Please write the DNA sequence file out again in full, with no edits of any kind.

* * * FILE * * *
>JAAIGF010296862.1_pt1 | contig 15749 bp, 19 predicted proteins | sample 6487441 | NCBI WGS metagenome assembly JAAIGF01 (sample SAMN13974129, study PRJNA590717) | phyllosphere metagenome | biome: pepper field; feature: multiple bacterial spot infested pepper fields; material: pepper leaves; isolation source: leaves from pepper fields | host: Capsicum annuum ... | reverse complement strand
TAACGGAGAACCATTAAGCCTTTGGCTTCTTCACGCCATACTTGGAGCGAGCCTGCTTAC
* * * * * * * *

>JAAIGF010296862.1_pt1 | contig 15749 bp, 19 predicted proteins | sample 6487441 | NCBI WGS metagenome assembly JAAIGF01 (sample SAMN13974129, study PRJNA590717) | phyllosphere metagenome | biome: pepper field; feature: multiple bacterial spot infested pepper fields; material: pepper leaves; isolation source: leaves from pepper fields | host: Capsicum annuum ... | reverse complement strand
TAACGGAGAACCATTAAGCCTTTGGCTTCTTCACGCCATACTTGGAGCGAGCCTGCTTAC